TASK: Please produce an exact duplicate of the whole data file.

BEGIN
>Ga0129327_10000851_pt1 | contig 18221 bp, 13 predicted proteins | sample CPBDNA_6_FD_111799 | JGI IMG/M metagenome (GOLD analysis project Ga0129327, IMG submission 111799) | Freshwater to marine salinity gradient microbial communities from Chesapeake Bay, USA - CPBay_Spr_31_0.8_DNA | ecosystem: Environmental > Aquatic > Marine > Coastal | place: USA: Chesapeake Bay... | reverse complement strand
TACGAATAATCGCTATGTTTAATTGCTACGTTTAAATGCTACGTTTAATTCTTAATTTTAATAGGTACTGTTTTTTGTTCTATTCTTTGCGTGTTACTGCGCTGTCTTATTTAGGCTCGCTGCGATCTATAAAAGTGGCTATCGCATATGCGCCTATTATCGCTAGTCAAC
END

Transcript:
>Ga0129327_10000851_pt1 | contig 18221 bp, 13 predicted proteins | sample CPBDNA_6_FD_111799 | JGI IMG/M metagenome (GOLD analysis project Ga0129327, IMG submission 111799) | Freshwater to marine salinity gradient microbial communities from Chesapeake Bay, USA - CPBay_Spr_31_0.8_DNA | ecosystem: Environmental > Aquatic > Marine > Coastal | place: USA: Chesapeake Bay... | reverse complement strand
TACGAATAATCGCTATGTTTAATTGCTACGTTTAAATGCTACGTTTAATTCTTAATTTTAATAGGTACTGTTTTTTGTTCTATTCTTTGCGTGTTACTGCGCTGTCTTATTTAGGCTCGCTGCGATCTATAAAAGTGGCTATCGCATATGCGCCTATTATCGCTAGTCAAC